FOUR ROSES: THROUGH THE DECADES (1970 – 1980)

To celebrate the 130th Anniversary of Four Roses this year, we’re taking you on a walk down memory lane in our blog series, “Four Roses: Through the Decades.”

Stay tuned in with our Straight Up newsletter and blog to make sure you don’t miss a single Mellow Moment, starting all the way back in 1888 when our brand was born, to now! We are excited to share stories and relics from our past that have mingled together in harmony to form what Four Roses is today.


As you may know, Four Roses was the top selling Bourbon in the U.S. in the 30s, 40s and 50s. However, Seagram made the decision to discontinue the sale of Kentucky Straight Bourbon in the U.S. and sell only blended whiskey here.

Four Roses Kentucky Straight Bourbon was moved to the rapidly-growing European and Asian markets, where it quickly became the top-selling Bourbon, and remains a top-selling Bourbon in both Europe and Japan today.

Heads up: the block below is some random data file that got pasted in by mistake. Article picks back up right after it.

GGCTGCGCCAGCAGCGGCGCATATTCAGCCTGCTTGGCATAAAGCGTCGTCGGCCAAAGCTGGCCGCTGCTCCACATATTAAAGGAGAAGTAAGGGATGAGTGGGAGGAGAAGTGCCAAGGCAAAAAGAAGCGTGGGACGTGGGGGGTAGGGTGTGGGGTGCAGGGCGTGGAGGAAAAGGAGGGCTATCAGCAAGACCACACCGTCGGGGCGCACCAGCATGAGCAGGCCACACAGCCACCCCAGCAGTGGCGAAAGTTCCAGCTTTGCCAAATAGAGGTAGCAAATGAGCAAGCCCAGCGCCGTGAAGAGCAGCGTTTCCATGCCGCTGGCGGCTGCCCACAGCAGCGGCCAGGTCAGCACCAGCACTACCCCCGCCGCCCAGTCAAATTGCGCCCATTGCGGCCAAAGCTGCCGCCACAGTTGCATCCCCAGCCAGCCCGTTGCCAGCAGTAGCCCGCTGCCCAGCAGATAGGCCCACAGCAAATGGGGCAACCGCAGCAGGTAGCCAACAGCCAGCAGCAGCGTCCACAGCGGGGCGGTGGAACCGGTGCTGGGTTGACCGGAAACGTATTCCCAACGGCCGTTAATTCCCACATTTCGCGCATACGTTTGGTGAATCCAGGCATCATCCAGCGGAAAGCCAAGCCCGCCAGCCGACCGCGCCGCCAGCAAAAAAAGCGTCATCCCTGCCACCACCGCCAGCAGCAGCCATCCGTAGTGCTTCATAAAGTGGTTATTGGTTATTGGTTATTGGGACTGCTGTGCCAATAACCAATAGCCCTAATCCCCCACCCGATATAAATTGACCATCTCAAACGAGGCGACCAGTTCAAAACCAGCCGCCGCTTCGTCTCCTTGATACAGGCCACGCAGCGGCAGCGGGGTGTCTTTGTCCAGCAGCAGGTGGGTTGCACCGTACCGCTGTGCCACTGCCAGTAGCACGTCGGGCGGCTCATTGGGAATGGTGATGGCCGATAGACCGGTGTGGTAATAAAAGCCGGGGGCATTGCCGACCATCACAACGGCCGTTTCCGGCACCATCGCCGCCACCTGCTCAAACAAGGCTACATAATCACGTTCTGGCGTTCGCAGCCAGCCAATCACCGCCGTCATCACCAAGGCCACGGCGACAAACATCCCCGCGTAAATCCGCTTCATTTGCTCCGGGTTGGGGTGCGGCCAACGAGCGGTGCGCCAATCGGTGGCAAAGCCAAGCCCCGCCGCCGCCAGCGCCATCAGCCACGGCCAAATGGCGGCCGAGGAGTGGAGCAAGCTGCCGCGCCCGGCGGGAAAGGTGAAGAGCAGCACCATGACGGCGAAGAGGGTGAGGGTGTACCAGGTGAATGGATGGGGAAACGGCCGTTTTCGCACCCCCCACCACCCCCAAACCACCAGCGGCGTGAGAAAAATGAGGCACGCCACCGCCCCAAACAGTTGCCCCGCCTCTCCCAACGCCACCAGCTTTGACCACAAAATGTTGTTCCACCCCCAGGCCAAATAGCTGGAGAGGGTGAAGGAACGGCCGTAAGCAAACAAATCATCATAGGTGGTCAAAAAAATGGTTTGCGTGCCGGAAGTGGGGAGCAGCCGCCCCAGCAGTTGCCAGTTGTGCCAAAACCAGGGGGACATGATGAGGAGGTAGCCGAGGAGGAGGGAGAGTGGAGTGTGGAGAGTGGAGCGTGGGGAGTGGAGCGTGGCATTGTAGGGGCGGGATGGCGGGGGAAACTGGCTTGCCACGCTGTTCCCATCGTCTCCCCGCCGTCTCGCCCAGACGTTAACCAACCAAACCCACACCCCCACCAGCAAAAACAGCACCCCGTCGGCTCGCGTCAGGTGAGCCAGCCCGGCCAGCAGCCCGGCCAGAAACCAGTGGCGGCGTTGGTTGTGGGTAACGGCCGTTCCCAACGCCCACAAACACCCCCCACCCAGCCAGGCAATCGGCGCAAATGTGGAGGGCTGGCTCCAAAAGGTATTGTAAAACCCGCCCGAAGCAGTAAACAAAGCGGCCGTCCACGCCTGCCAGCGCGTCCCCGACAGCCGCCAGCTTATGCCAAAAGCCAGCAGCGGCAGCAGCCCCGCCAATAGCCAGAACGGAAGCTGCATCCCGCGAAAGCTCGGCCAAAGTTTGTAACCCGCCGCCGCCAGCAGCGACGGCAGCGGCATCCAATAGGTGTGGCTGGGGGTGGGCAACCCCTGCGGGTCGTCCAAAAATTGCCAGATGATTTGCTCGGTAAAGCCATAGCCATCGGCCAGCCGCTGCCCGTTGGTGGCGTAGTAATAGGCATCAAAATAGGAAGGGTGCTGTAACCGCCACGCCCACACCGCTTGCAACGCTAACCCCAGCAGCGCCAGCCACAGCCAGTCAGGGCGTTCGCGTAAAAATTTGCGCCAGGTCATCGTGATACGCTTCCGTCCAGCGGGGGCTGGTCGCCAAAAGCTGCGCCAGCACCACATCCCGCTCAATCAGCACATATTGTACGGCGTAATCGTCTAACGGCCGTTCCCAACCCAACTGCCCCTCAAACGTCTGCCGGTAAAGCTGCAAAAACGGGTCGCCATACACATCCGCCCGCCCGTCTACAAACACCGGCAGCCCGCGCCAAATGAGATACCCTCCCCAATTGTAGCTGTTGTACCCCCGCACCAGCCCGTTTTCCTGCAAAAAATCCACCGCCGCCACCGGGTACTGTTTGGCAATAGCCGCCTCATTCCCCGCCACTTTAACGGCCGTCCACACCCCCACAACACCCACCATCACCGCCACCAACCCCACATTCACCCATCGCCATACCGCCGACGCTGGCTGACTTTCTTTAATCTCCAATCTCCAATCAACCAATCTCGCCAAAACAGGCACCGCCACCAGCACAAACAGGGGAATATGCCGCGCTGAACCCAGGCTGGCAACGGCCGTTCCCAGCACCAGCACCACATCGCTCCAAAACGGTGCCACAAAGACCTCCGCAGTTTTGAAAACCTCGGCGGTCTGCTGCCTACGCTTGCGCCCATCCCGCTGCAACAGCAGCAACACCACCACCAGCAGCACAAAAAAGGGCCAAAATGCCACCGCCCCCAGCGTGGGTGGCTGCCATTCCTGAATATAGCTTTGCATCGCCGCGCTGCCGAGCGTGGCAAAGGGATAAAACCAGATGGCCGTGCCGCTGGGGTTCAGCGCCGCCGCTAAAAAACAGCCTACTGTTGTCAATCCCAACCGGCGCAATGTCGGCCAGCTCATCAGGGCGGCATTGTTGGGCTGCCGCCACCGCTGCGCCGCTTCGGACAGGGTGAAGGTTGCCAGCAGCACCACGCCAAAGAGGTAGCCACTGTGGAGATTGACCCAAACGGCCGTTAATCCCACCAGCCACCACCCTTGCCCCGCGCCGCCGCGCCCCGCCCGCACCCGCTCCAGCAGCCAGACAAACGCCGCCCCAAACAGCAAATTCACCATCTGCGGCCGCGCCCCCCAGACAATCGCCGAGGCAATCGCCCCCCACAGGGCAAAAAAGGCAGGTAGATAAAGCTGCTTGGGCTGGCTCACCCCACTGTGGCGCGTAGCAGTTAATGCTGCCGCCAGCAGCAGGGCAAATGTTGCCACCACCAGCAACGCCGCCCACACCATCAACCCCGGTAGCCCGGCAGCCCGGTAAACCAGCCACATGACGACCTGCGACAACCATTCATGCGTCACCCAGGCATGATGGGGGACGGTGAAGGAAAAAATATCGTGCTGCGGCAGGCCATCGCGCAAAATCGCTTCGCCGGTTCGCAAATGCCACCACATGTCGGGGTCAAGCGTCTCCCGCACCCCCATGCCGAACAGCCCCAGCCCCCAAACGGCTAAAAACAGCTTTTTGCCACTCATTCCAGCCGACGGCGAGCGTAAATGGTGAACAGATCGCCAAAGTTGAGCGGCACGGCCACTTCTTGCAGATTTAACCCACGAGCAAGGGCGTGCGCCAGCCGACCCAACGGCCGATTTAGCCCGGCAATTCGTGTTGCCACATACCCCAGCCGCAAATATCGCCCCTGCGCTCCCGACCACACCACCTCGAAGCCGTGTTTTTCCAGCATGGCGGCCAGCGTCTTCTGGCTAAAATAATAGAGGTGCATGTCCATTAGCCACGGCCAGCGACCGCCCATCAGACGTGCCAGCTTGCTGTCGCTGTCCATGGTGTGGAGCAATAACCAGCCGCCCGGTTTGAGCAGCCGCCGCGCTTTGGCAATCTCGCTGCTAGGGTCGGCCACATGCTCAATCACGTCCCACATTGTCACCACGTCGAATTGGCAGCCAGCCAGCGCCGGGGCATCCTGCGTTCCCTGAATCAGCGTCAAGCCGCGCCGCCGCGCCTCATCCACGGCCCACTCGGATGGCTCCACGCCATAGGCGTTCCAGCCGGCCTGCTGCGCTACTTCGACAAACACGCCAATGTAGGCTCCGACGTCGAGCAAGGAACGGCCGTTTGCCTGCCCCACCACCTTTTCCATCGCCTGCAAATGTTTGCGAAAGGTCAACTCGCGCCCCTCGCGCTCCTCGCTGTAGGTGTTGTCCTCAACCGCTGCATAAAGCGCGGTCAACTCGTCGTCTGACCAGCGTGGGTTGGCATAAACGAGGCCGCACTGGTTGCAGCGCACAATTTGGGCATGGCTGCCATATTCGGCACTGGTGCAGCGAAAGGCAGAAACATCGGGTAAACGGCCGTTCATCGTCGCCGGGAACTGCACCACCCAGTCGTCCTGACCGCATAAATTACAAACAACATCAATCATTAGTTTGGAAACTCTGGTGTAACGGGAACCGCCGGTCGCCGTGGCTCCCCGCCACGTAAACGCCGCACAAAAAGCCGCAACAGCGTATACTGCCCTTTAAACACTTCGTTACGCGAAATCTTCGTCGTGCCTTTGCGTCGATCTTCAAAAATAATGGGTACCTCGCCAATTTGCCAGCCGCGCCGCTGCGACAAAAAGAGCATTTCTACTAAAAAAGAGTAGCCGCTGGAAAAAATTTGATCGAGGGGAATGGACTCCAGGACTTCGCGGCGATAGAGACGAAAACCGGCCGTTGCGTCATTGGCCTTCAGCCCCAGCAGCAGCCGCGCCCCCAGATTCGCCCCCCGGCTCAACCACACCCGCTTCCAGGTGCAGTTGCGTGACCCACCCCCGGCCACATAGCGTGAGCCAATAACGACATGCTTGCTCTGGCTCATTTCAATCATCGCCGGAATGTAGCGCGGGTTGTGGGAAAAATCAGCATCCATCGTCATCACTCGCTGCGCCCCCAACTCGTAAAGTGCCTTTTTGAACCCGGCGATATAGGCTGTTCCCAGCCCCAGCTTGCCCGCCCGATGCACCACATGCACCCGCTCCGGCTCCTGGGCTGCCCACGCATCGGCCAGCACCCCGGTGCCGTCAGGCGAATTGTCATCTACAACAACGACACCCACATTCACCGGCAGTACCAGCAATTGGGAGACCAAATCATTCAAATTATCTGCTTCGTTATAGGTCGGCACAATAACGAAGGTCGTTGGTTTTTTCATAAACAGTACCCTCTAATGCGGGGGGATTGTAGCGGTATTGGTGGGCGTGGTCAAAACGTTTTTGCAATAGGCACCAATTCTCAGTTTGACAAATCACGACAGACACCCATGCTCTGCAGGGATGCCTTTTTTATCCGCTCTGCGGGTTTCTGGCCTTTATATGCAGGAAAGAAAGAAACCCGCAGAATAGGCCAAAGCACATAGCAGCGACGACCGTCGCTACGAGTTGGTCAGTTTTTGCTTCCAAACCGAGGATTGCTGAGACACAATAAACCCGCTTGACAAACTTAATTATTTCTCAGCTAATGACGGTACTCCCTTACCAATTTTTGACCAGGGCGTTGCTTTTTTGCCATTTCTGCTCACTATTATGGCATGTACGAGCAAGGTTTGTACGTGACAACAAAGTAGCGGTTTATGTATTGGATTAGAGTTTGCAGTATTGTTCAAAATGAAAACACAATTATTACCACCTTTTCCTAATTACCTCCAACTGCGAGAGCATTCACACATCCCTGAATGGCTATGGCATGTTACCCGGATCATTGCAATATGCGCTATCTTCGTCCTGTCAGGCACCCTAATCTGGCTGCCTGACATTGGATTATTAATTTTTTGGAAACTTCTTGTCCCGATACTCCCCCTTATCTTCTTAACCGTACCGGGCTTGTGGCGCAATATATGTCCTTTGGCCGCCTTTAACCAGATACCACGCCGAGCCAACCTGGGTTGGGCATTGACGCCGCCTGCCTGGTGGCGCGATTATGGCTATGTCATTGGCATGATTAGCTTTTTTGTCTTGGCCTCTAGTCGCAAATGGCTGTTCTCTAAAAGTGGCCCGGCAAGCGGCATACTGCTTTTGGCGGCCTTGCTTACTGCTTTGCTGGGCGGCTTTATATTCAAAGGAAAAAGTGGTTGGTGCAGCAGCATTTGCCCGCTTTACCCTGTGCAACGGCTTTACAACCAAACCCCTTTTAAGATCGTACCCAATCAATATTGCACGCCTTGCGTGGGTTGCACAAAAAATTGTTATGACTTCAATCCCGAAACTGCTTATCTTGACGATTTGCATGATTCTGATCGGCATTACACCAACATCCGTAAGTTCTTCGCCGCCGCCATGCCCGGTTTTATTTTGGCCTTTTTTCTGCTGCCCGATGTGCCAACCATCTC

Meanwhile, Four Roses Blended Whiskey sales began slowly declining in the U.S. due to a gradual change in taste preference of American consumers. So, in the 1970s, Seagram launched a new Four Roses product—Four Roses Premium American Light Whiskey—which was claimed to be America’s highest-selling “Light Whiskey” at the time. This product was similar to another product that the brand launched in early 1971, Four Roses Premium Blended Whiskey.

At this time, a young man named Jim Rutledge, who would later become one of the world’s most legendary Master Distillers, was working with Seagram in the Louisville Plant’s Research and Development Department. In 1975, he was transferred to Corporate Headquarters in New York and worked there until 1992.

Four Roses 1973 Advertisement

1973 Advertisement

Four Roses 1970s Server’s Bill Tray

1970s Server’s Bill Tray to promote Four Roses Premium Blended Whiskey

Take a look at more Four Roses artifacts and memorabilia commemorating the 130-year history, and share your own pieces of Four Roses history here.